"If the Price of Food Keeps Going Up in Cuba…" / Ivan Garcia

Agromercado at 19th and B, Vedado, Havana. Taken from Havana Times

Ivan Garcia, 7 June 2018 — Despite the cloudy sky, the rains and the fact that the sun has been hidden for two weeks, the flow of people into the private farm market at 19th and B in Havana’s Vedado neighborhood does not diminish.

The market, painted green and yellow, with neat stalls and corny drawings of fruit, vegetables and pork legs on the walls, is probably one of the few places in Havana where you can buy oranges and grapefruit, citrus fruits that, at least in the capital, appear to be heading to extinction.

Or delicacies like strawberries, soursops, canistels, mangoes, pineapples, fruits and vegetables out of season and strings of gigantic onions. Also, shavings of guayos and shelled or ground peanuts.

The bananas do not have black spots and the guavas are not bruised or semi-rotten. The pork loin is fresh, as are the rams’ legs and the rabbit. Luisa, a chubby brunette with feet swollen by diabetes, who lives in a tenement on Calle 17, calls the market “the museum.”

Mi’jo, you come here to look, not to buy. This market is for millionaires. Five years ago, in Havana, a pound of unroasted peanuts cost 7 to 8 pesos. Now it costs 17 or 20 pesos and is almost never available. Here at 19th and B they always have them, at 18 pesos. I sell roasted peanuts on the street and it is not a business to buy peanuts at that price to sell them by the paper cone for a peso. That’s why you see very few people selling peanuts now. It occurred to me to make plastic bags and sell them for 5 Cuban pesos or 25 cents in chavitos (0.25 cuc). Foreigners who rent in this area pay me 0.50 cents and that’s how I get by.”

But it is not only peanuts that have doubled its price in the last five years.

“It’s all foods,” says Alberto, a retired engineer. And he offers details: “Except for sweet potatoes and yucca, to which we should build a monument, the prices of the rest of the agricultural and meat products have skyrocketed, and even at those very expensive prices you can’t find them. In 2013, a pound of pork loin was 35 pesos and now it costs 50. If you want to eat tomatoes out of season you must pay 20 pesos a pound. Two pounds of clean shrimp costs 10 CUC. And the pound of fish like hogfish, needlefish or emperorfish isn’t less than 2.50 CUC. I have my two children in the United States and each one sends me $200 per month. And all the money goes into food, maintaining the house and paying for electricity, because I have two air conditioners and the bill is around one thousand (Cuban) pesos a month.”

The official press, benevolent to the point of indolence, in its news and newspapers usually smothers Cubans with crop statistics and pork production records.

According to the regime’s media, in 2017 more than 190 thousand tons of pork were produced and by 2018, 250 thousand tons are forecast.

Eugenia, who cleans the floor in a polyclinic and earns a monthly salary equivalent to $19, packs pork liver for her children’s lunch because it is cheaper than meat, and asks: “Where is the trick? The list doesn’t line up with the cost. On television they say that the production of almost everything increases, but the truth is that prices do not stop rising. If the prices of food continue to rise, we will have to snack on the money, because in this country they sell to everybody very dearly: private individuals, state food markets and foreign currency stores. ”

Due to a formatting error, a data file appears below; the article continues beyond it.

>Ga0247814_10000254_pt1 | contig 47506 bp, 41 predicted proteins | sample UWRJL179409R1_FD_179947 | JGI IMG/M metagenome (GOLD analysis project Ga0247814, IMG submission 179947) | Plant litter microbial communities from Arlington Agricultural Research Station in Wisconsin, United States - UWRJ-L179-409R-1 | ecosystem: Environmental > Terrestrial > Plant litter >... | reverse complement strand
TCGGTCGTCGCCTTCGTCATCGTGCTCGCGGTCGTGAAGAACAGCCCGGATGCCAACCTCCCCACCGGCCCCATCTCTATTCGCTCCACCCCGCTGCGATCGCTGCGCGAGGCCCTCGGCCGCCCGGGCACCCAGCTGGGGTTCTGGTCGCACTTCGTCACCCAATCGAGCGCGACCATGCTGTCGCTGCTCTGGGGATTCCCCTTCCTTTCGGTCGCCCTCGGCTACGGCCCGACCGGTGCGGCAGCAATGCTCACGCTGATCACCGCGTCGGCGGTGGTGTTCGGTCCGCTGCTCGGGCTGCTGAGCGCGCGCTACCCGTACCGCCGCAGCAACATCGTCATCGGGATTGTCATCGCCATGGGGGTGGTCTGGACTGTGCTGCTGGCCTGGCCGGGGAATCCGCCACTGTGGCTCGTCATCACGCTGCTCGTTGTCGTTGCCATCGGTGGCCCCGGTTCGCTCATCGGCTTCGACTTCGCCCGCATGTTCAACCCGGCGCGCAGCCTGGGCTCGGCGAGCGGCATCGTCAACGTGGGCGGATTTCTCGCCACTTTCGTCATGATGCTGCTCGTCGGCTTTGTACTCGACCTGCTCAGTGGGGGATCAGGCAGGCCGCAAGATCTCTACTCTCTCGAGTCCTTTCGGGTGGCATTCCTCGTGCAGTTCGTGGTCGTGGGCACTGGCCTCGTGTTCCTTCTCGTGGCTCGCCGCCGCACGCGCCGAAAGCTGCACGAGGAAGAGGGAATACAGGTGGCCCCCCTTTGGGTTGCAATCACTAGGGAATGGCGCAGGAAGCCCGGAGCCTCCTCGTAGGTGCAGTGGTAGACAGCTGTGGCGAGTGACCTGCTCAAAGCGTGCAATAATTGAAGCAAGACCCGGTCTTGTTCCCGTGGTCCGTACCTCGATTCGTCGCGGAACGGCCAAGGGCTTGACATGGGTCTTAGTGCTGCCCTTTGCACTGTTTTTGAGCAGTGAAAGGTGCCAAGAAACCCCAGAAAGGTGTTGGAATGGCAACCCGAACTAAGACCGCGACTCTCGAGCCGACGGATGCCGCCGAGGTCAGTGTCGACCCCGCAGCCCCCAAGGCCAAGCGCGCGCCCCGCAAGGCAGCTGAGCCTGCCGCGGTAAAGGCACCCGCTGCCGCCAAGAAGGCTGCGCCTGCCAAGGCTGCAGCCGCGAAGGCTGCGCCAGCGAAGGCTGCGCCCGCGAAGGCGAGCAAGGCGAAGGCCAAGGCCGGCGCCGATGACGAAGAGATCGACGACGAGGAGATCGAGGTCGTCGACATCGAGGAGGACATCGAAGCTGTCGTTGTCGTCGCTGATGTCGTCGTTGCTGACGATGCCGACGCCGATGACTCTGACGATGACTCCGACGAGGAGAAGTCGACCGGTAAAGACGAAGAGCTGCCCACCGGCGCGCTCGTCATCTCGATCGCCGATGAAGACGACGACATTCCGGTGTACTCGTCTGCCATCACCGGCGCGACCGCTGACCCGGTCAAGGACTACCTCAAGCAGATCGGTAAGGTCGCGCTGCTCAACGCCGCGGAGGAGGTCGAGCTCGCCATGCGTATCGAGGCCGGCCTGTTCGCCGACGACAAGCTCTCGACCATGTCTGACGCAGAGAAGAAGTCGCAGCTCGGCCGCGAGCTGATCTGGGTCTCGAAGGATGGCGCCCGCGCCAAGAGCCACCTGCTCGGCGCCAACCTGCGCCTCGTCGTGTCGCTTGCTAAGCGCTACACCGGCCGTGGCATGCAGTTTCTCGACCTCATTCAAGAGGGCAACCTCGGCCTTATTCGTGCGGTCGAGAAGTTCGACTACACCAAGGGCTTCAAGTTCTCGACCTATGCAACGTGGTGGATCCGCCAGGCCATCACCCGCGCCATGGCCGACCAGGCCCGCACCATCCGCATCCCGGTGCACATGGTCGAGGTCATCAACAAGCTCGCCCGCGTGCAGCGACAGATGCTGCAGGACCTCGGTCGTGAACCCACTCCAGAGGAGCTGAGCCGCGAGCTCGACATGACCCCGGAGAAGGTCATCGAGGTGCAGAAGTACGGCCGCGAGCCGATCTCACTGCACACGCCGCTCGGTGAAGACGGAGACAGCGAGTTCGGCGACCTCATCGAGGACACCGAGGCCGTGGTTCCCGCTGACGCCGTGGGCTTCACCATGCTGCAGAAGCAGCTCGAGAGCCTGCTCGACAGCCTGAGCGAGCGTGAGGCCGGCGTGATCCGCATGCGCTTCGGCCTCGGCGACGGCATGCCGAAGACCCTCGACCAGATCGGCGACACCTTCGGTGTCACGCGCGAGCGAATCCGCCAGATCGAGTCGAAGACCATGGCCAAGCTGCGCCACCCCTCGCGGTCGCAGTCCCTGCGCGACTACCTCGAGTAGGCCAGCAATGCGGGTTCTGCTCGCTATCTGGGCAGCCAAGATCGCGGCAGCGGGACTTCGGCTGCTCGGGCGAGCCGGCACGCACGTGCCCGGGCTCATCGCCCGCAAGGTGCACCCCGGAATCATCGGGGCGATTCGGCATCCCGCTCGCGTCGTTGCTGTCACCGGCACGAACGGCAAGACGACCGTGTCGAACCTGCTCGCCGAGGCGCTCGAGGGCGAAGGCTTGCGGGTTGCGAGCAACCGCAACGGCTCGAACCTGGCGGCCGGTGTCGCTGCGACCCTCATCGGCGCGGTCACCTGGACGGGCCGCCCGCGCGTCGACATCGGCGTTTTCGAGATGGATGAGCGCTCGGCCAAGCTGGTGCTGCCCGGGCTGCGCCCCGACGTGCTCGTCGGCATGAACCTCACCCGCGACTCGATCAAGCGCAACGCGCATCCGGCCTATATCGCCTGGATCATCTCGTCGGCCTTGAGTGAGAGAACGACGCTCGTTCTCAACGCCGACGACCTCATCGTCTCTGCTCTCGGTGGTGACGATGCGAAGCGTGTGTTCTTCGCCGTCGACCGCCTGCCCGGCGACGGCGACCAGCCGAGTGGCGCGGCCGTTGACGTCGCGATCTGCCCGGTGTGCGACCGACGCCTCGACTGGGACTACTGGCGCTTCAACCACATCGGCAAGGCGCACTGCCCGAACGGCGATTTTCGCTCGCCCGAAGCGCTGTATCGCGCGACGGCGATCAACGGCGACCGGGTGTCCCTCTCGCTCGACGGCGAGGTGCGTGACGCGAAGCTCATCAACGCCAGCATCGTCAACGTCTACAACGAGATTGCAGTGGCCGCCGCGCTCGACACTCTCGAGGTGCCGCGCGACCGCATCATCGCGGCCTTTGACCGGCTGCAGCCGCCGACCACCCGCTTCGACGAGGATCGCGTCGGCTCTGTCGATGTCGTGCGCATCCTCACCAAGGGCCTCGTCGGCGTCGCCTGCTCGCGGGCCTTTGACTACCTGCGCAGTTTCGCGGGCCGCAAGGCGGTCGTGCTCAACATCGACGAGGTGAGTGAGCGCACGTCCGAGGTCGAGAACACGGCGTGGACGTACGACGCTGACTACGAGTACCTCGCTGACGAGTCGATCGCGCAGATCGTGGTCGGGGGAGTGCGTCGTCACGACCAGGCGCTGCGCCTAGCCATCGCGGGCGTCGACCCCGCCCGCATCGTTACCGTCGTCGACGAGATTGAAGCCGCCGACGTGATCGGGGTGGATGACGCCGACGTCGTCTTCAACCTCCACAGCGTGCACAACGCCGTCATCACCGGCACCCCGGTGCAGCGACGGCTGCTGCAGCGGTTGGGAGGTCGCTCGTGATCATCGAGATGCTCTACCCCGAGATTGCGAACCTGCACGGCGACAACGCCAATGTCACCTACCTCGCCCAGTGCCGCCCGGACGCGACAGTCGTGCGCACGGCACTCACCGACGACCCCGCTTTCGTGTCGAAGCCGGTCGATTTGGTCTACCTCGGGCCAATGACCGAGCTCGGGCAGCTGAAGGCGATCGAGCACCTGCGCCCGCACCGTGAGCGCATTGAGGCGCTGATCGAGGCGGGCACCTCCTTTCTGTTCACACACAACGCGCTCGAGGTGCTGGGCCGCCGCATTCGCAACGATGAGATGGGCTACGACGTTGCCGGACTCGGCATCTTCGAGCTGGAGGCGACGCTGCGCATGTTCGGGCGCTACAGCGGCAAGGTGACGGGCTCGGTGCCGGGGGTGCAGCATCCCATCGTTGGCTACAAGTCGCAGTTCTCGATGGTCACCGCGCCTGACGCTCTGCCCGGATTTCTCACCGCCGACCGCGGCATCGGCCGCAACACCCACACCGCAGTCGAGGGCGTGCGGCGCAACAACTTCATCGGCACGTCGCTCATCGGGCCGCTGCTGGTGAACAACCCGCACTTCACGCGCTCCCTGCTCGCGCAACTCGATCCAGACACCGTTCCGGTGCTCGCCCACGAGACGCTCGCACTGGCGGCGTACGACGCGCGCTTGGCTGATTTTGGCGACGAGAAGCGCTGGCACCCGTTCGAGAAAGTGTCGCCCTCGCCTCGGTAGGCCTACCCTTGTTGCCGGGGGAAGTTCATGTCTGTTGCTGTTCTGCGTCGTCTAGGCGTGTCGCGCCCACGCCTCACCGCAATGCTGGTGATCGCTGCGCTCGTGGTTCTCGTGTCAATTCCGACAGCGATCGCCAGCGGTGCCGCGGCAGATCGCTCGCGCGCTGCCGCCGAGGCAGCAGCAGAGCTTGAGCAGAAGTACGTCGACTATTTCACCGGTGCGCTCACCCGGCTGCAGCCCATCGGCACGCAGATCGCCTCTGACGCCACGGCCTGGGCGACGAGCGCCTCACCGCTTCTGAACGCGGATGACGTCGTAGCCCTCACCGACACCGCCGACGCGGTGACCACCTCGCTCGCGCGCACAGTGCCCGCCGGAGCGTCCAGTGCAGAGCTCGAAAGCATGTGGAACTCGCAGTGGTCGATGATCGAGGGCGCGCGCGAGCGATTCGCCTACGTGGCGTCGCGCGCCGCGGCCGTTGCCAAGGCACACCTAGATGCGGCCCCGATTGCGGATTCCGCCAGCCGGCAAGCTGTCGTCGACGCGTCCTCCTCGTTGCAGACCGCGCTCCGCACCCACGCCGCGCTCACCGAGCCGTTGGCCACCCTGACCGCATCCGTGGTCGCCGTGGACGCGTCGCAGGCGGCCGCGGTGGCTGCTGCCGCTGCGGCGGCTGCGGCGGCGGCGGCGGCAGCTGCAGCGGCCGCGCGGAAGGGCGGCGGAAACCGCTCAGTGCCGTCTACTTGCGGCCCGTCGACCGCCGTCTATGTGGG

Putting four plates of food on the table in Cuba is a titanic task.

Deborah, a dietitian, explains that “the quality of food leaves much to be desired. We eat too much flour and foods that provide very little nutrients. People have to eat what they have, not what they want. Dieting is very difficult, due to the high prices and because in the markets they do not sell specific foods for those who need or want to diet. That statistic that 40% of the population is overweight or obese is deceptive. Even families with fat wallets do not eat well. There are leaders who are fat because they eat a lot, not because they eat healthily. ”

Carlos, a sociologist, points out that “80% of the household budget is spent on food. Those who earn little buy the cheapest and most harmful, such as carbohydrates and fats. Those who earn more, eat more, but not always with quality. Above fruits and vegetables, meat is prioritized, especially pork, the most abundant. Fish is barely eaten. The fundamental proteins eaten by Cubans come from pork, eggs and chicken.”

Relative to the prices of ten years ago, all food has gone up between 15 and 40 percent.

“This means, says Sergio, an economist, that if we add the price increases in other products, and look at the purchasing capacity of 100 dollars in the year 2000, in 2018 it is equivalent to 55 or 60 dollars. Families that receive remittances need more money to buy the same amount of food they bought 18 years ago. That is one of the reasons, among others, why the sending of dollars from the United States increases. And to this we add that they are sending their relatives money not only to feed themselves, but also to pay for their cell phone and internet, and sending them medicines that are scarce in the Island.”

Olga, a high school math teacher, hopes that newly appointed president Miguel Diaz-Canel “does something to solve the food issue. I have seen that he is talking to people in neighborhoods and workplaces. It is good that he has gotten out of the office and is watching and listening, but so far he has not said what he is going to do to make it so Cubans live better.”

And in Cuba, people usually spend several hours scouring markets and stores in search of food. Sometimes they have the money but there isn’t any of what they are looking for. Or there is, but they do not have money or they do not have enough.

Cubans want prosperity to be something more than a slogan of the regime.